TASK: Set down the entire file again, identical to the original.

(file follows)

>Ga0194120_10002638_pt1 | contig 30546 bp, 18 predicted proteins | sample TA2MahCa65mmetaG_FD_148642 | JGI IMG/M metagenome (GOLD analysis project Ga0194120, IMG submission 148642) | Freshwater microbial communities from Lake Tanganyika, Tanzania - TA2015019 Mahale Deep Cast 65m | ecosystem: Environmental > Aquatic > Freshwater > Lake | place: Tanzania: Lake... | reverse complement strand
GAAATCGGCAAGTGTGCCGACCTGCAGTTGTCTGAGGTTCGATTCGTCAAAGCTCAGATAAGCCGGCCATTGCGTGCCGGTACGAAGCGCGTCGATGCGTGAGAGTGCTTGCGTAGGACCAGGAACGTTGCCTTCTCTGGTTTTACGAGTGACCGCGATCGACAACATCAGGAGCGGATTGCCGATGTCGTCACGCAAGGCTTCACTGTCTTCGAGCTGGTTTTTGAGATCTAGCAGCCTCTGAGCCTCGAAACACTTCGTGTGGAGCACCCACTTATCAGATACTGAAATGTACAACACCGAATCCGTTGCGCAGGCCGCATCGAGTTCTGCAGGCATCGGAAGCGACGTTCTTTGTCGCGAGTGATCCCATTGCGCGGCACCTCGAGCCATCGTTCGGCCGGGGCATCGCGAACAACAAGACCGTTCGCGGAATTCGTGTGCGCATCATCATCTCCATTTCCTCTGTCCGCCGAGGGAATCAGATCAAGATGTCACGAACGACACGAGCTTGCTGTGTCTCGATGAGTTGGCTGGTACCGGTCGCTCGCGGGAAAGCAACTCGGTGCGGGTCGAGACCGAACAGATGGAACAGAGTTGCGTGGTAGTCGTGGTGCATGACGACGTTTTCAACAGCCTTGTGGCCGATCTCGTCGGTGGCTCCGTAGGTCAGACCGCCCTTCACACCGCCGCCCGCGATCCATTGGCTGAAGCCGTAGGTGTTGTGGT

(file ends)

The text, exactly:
>Ga0194120_10002638_pt1 | contig 30546 bp, 18 predicted proteins | sample TA2MahCa65mmetaG_FD_148642 | JGI IMG/M metagenome (GOLD analysis project Ga0194120, IMG submission 148642) | Freshwater microbial communities from Lake Tanganyika, Tanzania - TA2015019 Mahale Deep Cast 65m | ecosystem: Environmental > Aquatic > Freshwater > Lake | place: Tanzania: Lake... | reverse complement strand
GAAATCGGCAAGTGTGCCGACCTGCAGTTGTCTGAGGTTCGATTCGTCAAAGCTCAGATAAGCCGGCCATTGCGTGCCGGTACGAAGCGCGTCGATGCGTGAGAGTGCTTGCGTAGGACCAGGAACGTTGCCTTCTCTGGTTTTACGAGTGACCGCGATCGACAACATCAGGAGCGGATTGCCGATGTCGTCACGCAAGGCTTCACTGTCTTCGAGCTGGTTTTTGAGATCTAGCAGCCTCTGAGCCTCGAAACACTTCGTGTGGAGCACCCACTTATCAGATACTGAAATGTACAACACCGAATCCGTTGCGCAGGCCGCATCGAGTTCTGCAGGCATCGGAAGCGACGTTCTTTGTCGCGAGTGATCCCATTGCGCGGCACCTCGAGCCATCGTTCGGCCGGGGCATCGCGAACAACAAGACCGTTCGCGGAATTCGTGTGCGCATCATCATCTCCATTTCCTCTGTCCGCCGAGGGAATCAGATCAAGATGTCACGAACGACACGAGCTTGCTGTGTCTCGATGAGTTGGCTGGTACCGGTCGCTCGCGGGAAAGCAACTCGGTGCGGGTCGAGACCGAACAGATGGAACAGAGTTGCGTGGTAGTCGTGGTGCATGACGACGTTTTCAACAGCCTTGTGGCCGATCTCGTCGGTGGCTCCGTAGGTCAGACCGCCCTTCACACCGCCGCCCGCGATCCATTGGCTGAAGCCGTAGGTGTTGTGGT